If it is obvious who trolls are you do not need to differentiate between those that are and those that are not. You just ignore those who or rid/delete the comments of those who are and leave the comments of those who are not

      Knowing who someone is and their written opinion on something gives it no more credence than something written by a person who is unidentified.

      The Sun newspaper has lots of tales to read all complete with an identified author of them at the beginning or end of each written piece. That still does not mean Elvis is alive and living on the moon though.

      Government ministers stand up each day and give their ill-informed opinion on matters also, just because i have a name and face to put to the remarks does not mean i believe what they have to say or make it any more true.

      The real reason they want things like this introduced is for nothing more than control and more monitoring of people. What the government do not like they want the power to censor.

      It is nothing to do with saving children from abuse, or preventing feelings being hurt by a nasty persons comments on the internet…. But hey if that is the line what it takes from our oh so trusted government to get what they and only they want (you can trust them you have a name and face) then so be it right?

      Do you really want to become like some parts of the world where if you say something that is taken as unfavourably of your countries leaders/authorities they can come get you and throw away the key? That is ultimately what they want and what happens elsewhere.

  2. Mr J

    From what I have seen police do not want to tackle low level digital crime when they know who the people are, so knowing more about those people will not really do anything.

    We need end to end encryption. Getting rid of it would be like saying we should get rid of cars because criminals use cars.

    So far smart meters have cost £28 million each. SomeCompany has to be loving it.
    My kids schools have all moved to let SameCompany manage communications between teachers and parents, plus all school money being spent (trips, lunch, anything really).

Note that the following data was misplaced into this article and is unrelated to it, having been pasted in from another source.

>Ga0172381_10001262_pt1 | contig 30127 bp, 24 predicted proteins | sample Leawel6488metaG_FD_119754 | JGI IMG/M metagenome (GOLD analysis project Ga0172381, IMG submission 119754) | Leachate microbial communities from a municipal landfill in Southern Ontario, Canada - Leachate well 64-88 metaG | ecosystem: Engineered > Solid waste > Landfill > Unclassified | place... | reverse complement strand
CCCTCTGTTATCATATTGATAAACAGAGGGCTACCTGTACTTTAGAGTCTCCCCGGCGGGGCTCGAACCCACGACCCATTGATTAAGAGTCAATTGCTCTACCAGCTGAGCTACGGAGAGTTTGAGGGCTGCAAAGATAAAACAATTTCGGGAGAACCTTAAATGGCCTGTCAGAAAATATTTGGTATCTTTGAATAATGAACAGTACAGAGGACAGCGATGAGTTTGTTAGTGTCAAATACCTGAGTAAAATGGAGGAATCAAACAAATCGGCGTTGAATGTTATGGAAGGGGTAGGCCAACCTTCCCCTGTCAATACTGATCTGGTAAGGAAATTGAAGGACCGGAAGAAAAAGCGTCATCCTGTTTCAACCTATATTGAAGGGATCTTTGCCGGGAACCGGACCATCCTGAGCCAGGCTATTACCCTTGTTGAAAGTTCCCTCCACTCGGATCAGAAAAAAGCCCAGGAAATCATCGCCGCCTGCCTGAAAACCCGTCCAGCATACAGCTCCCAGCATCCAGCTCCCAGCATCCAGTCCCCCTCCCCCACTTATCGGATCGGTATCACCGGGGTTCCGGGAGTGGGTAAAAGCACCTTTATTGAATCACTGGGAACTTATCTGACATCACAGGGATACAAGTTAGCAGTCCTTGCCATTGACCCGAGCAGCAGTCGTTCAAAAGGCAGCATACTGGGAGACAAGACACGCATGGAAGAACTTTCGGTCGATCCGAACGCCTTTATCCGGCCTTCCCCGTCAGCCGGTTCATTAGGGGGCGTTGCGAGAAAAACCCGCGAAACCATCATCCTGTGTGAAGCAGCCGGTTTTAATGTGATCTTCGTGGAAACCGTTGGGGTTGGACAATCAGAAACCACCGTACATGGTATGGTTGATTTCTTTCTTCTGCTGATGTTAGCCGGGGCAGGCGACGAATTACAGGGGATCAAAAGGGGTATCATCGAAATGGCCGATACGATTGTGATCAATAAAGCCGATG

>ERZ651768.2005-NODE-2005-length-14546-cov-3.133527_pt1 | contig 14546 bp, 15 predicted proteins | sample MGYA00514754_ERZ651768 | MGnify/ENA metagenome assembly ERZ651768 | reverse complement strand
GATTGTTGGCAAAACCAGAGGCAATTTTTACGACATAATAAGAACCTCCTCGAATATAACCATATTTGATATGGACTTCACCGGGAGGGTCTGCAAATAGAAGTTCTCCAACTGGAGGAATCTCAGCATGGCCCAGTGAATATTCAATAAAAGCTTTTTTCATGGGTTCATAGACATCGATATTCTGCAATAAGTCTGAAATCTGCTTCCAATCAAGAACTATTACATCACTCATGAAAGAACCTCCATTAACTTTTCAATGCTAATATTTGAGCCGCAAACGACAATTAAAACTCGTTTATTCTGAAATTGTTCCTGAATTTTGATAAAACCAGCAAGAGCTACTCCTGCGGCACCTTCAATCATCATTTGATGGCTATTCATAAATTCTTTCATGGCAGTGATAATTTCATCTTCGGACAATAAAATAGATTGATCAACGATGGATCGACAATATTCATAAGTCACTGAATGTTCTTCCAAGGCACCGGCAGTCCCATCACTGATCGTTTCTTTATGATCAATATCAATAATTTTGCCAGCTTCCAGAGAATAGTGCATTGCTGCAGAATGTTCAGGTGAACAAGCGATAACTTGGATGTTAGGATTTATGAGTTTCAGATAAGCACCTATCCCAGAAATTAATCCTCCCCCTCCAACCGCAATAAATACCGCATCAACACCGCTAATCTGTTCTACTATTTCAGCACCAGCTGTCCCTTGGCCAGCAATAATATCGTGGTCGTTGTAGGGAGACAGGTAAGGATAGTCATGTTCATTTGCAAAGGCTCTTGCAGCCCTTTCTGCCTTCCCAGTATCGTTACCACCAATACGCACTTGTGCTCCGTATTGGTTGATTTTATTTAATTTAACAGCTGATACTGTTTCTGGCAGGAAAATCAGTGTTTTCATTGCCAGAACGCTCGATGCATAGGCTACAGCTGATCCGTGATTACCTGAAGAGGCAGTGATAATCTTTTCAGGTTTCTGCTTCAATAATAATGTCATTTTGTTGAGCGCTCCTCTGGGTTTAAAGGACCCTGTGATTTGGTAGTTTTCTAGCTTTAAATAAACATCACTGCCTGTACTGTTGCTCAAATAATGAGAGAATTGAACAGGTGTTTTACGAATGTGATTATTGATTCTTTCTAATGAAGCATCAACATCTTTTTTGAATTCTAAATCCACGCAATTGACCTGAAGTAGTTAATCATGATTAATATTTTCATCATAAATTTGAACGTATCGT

I know where this “Scheme” is going and it may highlight a criminal, but not in the way they are selling it to us.

    It is just something that some large company has sold to someone in the name of security, safety, and social responsibility. It will turn out to be insecure, unsafe, and costly for all of Society.

  3. Steve Jones

    @Mr J

    “So far smart meters have cost £28 million each.”

    Wow – I’m sure that they are cheaper on eBay, but maybe those are cheap Chinese knock-offs.

  4. Billy

    The government keep having bright ideas about controlling the tubez and the webz, maybe they should start with something small and work up, say stopping spam for instance. Once everyone’s inbox is spam free, they could move up to stopping botnets etc…

  5. TheFacts

    Tesco know when your MoT is due. Know how?

    • Steve Jones

      Anybody can find out if a car is taxed of MOT’d (just how they know it belongs to you is another matter). This is what anybody with my registration number can find out from a government website. I assume if the MOT is due it provides a date.

      Vehicle make: FORD
      Date of first registration: September 2008
      Year of manufacture: 2008
      Cylinder capacity (cc): 1560 cc
      CO₂Emissions: 119 g/km
      Fuel type: DIESEL
      Export marker: No
      Vehicle status: Tax not due
      Vehicle colour: GREY
      Vehicle type approval: M1
      Wheelplan: 2-AXLE-RIGID BODY
      Revenue weight: Not available

    • Steve Jones

      I didn’t explore all the options – it tells you exactly when the MOT is due :-

      MOT valid until 12 September 2018